Bobby Abreu’s comeback as a bench bat for the Mets got off to a good start, but the 40-year-old has hit just .114 in 51 plate appearances since mid-June and today he was designated for assignment.
Abreu can still work deep counts, draw walks, and coax his way on base at a decent clip, but his power is totally gone and the need for a 40-year-old pinch-hitter on a sub-.500 team is pretty limited down the stretch.
This figures to be the end of the line for Abreu, who had similarly underwhelming overall numbers in 2012 before sitting out all of last season. However, he was an on-base machine for nearly 15 years, has racked up 2,466 hits with 288 homers and 400 steals, and in my book at least goes down as one of the most underrated players of this era.
Among all active position players only Derek Jeter and Alex Rodriguez have gotten on base more times than Abreu’s career total of 3,973 and only Rodriguez, Jeter, Albert Pujols, Adrian Beltre, Carlos Beltran, and Chase Utley have a higher Wins Above Replacement total.
It was assumed already, but Mike Scioscia made it official during Monday’s press conference for new general manager Billy Eppler that he will return as Angels manager in 2016.
Scioscia, the longest-tenured manager in the majors, has been at the helm with the Angels since 2000. There was a clause in his contract which allowed him to opt out after the 2015 season, but he has decided to stay put. He still has three years and $15 million on his contract, which runs through 2018.
Jerry Dipoto resigned as Angels general manager in July amid tension with Scioscia, so there were naturally questions today about what to expect with first-time GM Eppler in the fold. According to David Adler of MLB.com, Scioscia isn’t concerned.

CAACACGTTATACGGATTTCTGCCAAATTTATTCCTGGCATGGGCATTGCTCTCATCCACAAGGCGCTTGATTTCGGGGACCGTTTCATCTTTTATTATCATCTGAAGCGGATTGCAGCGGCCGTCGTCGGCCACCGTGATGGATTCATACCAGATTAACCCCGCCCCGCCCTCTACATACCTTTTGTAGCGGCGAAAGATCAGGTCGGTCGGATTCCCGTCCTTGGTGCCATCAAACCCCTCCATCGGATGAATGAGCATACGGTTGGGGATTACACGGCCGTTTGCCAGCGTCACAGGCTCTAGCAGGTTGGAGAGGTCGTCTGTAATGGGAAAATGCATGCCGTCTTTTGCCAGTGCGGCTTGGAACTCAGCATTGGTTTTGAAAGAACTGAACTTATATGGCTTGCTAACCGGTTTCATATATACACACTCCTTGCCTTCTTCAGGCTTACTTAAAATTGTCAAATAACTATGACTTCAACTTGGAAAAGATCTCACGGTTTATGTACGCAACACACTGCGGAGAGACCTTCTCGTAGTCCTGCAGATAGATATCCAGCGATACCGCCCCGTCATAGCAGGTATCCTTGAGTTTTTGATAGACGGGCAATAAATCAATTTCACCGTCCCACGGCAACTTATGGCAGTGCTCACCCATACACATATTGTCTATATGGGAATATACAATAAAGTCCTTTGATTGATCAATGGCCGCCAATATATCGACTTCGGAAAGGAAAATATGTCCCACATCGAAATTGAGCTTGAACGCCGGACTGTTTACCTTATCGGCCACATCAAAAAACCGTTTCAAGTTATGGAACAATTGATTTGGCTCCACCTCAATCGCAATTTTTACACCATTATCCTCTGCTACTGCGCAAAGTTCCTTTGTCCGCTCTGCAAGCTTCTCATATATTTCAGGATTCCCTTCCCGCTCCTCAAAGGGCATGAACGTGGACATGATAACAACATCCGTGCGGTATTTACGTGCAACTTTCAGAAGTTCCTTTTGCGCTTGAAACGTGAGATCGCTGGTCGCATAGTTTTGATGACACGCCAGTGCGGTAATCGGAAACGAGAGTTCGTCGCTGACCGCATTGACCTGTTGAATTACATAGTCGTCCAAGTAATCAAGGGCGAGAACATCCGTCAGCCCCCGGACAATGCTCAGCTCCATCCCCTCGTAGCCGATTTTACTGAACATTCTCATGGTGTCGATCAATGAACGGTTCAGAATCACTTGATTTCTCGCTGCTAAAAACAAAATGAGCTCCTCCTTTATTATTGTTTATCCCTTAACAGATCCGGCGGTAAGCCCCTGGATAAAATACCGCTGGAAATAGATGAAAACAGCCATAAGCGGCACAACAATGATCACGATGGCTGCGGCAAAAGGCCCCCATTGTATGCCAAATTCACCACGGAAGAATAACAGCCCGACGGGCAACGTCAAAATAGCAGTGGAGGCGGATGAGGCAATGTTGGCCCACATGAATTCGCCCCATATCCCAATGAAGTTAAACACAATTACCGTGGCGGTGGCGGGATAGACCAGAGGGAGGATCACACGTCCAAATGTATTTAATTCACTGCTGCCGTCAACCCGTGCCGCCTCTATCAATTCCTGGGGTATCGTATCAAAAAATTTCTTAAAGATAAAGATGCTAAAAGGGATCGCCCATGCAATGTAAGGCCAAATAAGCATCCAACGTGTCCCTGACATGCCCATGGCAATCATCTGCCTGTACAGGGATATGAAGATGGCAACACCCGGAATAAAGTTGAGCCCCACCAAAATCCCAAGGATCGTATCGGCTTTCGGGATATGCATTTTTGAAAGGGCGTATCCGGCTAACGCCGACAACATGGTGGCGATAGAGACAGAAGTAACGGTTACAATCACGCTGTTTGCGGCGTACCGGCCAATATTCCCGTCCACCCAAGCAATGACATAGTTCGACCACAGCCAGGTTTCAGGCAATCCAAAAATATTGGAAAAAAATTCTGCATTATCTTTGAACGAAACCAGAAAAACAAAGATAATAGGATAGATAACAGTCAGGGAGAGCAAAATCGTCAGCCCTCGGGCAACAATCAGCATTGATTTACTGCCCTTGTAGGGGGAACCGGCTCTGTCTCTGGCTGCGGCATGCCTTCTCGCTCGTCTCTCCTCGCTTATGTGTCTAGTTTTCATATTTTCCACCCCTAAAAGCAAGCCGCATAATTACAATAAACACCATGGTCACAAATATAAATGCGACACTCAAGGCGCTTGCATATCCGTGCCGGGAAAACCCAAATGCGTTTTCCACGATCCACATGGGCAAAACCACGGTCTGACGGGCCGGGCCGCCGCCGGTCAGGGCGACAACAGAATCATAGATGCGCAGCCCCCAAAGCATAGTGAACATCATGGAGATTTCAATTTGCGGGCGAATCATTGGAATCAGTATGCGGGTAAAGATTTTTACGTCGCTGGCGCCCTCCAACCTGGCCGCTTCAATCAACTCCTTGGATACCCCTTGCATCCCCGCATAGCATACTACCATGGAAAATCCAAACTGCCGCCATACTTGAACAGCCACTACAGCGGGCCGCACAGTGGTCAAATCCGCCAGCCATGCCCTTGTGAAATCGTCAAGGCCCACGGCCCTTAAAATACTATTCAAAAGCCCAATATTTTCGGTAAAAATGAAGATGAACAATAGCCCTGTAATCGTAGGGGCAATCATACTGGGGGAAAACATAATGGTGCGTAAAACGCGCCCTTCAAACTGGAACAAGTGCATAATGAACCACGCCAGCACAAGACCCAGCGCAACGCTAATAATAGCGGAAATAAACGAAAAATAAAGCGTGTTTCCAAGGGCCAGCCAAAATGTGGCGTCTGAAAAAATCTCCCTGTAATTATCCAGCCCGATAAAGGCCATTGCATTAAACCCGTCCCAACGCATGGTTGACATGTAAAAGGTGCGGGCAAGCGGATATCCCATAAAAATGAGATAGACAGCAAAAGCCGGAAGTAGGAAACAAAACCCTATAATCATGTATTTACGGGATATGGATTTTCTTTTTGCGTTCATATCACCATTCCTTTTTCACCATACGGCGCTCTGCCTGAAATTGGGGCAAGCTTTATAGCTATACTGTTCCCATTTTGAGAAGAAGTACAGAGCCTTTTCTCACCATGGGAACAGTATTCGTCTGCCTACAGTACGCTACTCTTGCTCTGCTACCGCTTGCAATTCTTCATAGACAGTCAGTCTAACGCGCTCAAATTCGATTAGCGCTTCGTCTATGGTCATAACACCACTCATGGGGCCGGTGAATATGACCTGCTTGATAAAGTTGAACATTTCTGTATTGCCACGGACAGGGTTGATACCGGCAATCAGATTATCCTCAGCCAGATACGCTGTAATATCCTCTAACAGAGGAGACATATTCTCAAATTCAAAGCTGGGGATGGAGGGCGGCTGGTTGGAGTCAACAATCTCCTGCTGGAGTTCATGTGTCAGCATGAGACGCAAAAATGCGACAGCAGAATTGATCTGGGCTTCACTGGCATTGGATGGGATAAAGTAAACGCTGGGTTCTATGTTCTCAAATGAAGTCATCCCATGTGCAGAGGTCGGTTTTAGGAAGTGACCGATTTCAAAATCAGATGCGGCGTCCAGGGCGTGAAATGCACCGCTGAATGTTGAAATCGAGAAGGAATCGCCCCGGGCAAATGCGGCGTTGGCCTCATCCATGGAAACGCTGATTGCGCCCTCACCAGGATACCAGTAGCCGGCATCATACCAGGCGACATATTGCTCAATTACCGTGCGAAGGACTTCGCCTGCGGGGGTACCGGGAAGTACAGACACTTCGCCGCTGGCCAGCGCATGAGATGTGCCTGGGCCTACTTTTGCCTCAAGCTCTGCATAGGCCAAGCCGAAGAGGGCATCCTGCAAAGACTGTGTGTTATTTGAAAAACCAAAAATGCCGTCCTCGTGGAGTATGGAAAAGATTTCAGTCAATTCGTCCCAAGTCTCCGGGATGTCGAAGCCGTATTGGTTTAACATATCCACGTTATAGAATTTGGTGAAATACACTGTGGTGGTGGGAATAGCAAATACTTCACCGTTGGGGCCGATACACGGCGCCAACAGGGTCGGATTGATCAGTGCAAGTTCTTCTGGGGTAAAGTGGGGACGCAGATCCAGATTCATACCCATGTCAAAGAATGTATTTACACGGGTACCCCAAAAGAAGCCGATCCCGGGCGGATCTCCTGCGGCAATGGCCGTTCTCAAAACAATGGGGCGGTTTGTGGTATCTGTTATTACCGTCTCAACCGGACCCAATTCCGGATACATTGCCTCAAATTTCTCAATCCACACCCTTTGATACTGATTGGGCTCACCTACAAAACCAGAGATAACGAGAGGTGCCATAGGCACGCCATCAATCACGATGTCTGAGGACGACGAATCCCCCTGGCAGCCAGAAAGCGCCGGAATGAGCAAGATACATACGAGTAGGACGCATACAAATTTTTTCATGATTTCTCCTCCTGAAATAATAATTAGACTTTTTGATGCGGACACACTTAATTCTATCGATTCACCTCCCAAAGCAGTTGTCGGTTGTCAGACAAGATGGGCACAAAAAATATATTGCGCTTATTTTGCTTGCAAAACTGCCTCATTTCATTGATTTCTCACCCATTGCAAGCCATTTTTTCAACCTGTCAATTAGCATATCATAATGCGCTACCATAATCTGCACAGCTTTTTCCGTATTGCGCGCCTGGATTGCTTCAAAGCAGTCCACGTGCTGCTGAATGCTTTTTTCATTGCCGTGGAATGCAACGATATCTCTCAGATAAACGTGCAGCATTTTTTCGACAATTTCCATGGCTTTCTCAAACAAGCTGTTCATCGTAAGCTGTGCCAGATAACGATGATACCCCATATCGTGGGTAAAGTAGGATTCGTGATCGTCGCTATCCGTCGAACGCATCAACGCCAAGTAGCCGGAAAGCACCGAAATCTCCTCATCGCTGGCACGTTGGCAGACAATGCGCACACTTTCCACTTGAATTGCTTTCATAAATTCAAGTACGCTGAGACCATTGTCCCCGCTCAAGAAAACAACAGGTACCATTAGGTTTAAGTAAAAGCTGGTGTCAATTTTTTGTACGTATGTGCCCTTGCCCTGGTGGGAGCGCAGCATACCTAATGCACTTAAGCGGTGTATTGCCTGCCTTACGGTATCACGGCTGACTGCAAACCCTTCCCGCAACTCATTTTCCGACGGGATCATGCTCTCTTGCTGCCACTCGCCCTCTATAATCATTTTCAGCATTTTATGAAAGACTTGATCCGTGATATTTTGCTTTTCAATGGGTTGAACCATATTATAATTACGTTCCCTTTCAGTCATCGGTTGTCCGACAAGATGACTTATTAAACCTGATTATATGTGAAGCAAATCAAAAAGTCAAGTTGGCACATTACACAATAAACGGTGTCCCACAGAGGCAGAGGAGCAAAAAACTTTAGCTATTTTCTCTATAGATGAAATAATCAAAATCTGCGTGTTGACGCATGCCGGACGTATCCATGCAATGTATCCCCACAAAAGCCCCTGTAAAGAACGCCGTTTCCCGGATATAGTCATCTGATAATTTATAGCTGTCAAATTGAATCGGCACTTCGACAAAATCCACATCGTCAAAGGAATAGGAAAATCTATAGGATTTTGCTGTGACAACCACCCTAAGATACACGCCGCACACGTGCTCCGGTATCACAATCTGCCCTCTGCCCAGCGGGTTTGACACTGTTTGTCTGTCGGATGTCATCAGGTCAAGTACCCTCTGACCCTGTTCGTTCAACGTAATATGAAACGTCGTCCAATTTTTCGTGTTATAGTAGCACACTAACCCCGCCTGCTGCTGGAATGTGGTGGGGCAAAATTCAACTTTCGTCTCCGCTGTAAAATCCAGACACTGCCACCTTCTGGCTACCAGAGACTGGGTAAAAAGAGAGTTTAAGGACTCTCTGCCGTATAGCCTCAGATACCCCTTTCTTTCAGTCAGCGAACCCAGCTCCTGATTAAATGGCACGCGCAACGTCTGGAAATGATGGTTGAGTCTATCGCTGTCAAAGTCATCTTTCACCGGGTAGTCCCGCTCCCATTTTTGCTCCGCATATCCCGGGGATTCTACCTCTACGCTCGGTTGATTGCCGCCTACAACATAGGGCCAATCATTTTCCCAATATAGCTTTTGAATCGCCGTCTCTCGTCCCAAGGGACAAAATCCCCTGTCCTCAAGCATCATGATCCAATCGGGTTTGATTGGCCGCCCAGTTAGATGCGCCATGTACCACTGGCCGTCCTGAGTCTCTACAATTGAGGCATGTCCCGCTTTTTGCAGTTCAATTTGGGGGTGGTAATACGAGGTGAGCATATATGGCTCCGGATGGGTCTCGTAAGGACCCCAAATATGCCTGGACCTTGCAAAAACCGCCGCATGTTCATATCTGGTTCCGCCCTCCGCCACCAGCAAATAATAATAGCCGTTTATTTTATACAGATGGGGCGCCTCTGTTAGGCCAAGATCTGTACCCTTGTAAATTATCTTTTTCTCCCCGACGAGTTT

“I think we’re going to mesh very well,” Scioscia said. “If we adjust, or maybe he adjusts to some of the things, there’s going to be collaboration that’s going to make us better.”
Eppler is the fourth general manager during Scioscia’s tenure with the team.
After winning the AL West last season, the Angels finished 85-77 this season and narrowly missed the playoffs. The team hasn’t won a postseason game since 2009.
Astros center fielder Carlos Gomez sat out the final series of the regular season in order to rest a strained left intercostal muscle, but there was good news coming out of a workout today in advance of Tuesday’s Wild Card game vs. the Yankees.
This has been a lingering issue for Gomez, who missed 13 straight games with the injury last month. He aggravated the strain on a throw to home plate last Wednesday and was forced to sit while the Astros fought to keep their season alive. Astros manager A.J. Hinch told reporters last week that Gomez’s injury would typically take 45-50 days to recover from, so it’s fair to wonder how productive he can be during the postseason.
Gomez mostly struggled after coming over from the Brewers at the trade deadline, batting .242 with four home runs and a .670 OPS over 41 games.